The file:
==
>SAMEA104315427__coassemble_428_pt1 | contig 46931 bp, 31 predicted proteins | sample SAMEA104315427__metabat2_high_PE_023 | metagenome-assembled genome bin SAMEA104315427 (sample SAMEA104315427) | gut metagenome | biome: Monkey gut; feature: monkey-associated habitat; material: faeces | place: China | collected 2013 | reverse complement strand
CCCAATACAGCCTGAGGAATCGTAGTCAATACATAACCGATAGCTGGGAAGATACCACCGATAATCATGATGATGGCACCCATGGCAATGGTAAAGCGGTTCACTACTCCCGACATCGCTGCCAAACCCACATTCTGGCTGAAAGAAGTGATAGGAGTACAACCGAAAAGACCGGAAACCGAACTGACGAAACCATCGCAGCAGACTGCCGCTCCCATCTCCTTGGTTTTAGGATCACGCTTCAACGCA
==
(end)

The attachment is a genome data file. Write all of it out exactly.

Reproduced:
>SAMEA104315427__coassemble_428_pt1 | contig 46931 bp, 31 predicted proteins | sample SAMEA104315427__metabat2_high_PE_023 | metagenome-assembled genome bin SAMEA104315427 (sample SAMEA104315427) | gut metagenome | biome: Monkey gut; feature: monkey-associated habitat; material: faeces | place: China | collected 2013 | reverse complement strand
CCCAATACAGCCTGAGGAATCGTAGTCAATACATAACCGATAGCTGGGAAGATACCACCGATAATCATGATGATGGCACCCATGGCAATGGTAAAGCGGTTCACTACTCCCGACATCGCTGCCAAACCCACATTCTGGCTGAAAGAAGTGATAGGAGTACAACCGAAAAGACCGGAAACCGAACTGACGAAACCATCGCAGCAGACTGCCGCTCCCATCTCCTTGGTTTTAGGATCACGCTTCAACGCA